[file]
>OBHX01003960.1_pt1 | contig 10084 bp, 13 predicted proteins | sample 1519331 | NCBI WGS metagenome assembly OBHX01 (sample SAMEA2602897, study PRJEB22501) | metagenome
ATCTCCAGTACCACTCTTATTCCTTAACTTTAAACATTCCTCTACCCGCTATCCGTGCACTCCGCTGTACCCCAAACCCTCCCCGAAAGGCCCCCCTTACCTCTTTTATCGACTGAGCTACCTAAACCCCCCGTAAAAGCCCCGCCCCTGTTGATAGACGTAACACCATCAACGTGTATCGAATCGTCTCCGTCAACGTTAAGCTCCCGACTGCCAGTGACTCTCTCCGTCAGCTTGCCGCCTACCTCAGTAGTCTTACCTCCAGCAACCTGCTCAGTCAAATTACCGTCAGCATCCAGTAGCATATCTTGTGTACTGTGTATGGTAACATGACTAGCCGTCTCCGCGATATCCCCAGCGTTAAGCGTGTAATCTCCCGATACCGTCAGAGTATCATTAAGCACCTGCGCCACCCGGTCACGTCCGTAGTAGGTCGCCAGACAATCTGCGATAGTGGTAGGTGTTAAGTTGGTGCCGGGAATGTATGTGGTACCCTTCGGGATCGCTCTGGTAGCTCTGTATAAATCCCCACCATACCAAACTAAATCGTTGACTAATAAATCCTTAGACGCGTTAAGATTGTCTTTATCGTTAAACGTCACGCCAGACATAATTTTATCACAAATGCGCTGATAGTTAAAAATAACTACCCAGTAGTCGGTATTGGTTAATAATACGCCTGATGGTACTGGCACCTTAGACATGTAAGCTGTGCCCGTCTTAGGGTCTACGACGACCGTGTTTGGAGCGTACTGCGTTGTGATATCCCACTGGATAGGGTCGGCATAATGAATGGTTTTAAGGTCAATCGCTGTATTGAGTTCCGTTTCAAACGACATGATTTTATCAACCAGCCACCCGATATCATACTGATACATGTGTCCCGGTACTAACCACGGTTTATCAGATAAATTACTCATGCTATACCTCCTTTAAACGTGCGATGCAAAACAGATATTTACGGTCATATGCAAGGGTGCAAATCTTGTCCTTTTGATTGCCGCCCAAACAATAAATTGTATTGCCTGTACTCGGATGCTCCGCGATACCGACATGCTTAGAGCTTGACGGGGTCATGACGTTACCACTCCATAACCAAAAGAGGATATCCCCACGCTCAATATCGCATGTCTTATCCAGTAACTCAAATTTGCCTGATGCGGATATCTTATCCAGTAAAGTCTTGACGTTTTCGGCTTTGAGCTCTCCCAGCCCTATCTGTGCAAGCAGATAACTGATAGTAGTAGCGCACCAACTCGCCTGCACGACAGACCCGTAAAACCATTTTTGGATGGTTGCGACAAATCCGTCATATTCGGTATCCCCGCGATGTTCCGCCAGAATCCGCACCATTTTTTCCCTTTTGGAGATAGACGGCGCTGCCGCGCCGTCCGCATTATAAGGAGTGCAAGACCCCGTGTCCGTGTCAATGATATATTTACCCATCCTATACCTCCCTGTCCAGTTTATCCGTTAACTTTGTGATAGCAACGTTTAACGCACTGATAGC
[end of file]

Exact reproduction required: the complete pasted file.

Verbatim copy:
>OBHX01003960.1_pt1 | contig 10084 bp, 13 predicted proteins | sample 1519331 | NCBI WGS metagenome assembly OBHX01 (sample SAMEA2602897, study PRJEB22501) | metagenome
ATCTCCAGTACCACTCTTATTCCTTAACTTTAAACATTCCTCTACCCGCTATCCGTGCACTCCGCTGTACCCCAAACCCTCCCCGAAAGGCCCCCCTTACCTCTTTTATCGACTGAGCTACCTAAACCCCCCGTAAAAGCCCCGCCCCTGTTGATAGACGTAACACCATCAACGTGTATCGAATCGTCTCCGTCAACGTTAAGCTCCCGACTGCCAGTGACTCTCTCCGTCAGCTTGCCGCCTACCTCAGTAGTCTTACCTCCAGCAACCTGCTCAGTCAAATTACCGTCAGCATCCAGTAGCATATCTTGTGTACTGTGTATGGTAACATGACTAGCCGTCTCCGCGATATCCCCAGCGTTAAGCGTGTAATCTCCCGATACCGTCAGAGTATCATTAAGCACCTGCGCCACCCGGTCACGTCCGTAGTAGGTCGCCAGACAATCTGCGATAGTGGTAGGTGTTAAGTTGGTGCCGGGAATGTATGTGGTACCCTTCGGGATCGCTCTGGTAGCTCTGTATAAATCCCCACCATACCAAACTAAATCGTTGACTAATAAATCCTTAGACGCGTTAAGATTGTCTTTATCGTTAAACGTCACGCCAGACATAATTTTATCACAAATGCGCTGATAGTTAAAAATAACTACCCAGTAGTCGGTATTGGTTAATAATACGCCTGATGGTACTGGCACCTTAGACATGTAAGCTGTGCCCGTCTTAGGGTCTACGACGACCGTGTTTGGAGCGTACTGCGTTGTGATATCCCACTGGATAGGGTCGGCATAATGAATGGTTTTAAGGTCAATCGCTGTATTGAGTTCCGTTTCAAACGACATGATTTTATCAACCAGCCACCCGATATCATACTGATACATGTGTCCCGGTACTAACCACGGTTTATCAGATAAATTACTCATGCTATACCTCCTTTAAACGTGCGATGCAAAACAGATATTTACGGTCATATGCAAGGGTGCAAATCTTGTCCTTTTGATTGCCGCCCAAACAATAAATTGTATTGCCTGTACTCGGATGCTCCGCGATACCGACATGCTTAGAGCTTGACGGGGTCATGACGTTACCACTCCATAACCAAAAGAGGATATCCCCACGCTCAATATCGCATGTCTTATCCAGTAACTCAAATTTGCCTGATGCGGATATCTTATCCAGTAAAGTCTTGACGTTTTCGGCTTTGAGCTCTCCCAGCCCTATCTGTGCAAGCAGATAACTGATAGTAGTAGCGCACCAACTCGCCTGCACGACAGACCCGTAAAACCATTTTTGGATGGTTGCGACAAATCCGTCATATTCGGTATCCCCGCGATGTTCCGCCAGAATCCGCACCATTTTTTCCCTTTTGGAGATAGACGGCGCTGCCGCGCCGTCCGCATTATAAGGAGTGCAAGACCCCGTGTCCGTGTCAATGATATATTTACCCATCCTATACCTCCCTGTCCAGTTTATCCGTTAACTTTGTGATAGCAACGTTTAACGCACTGATAGC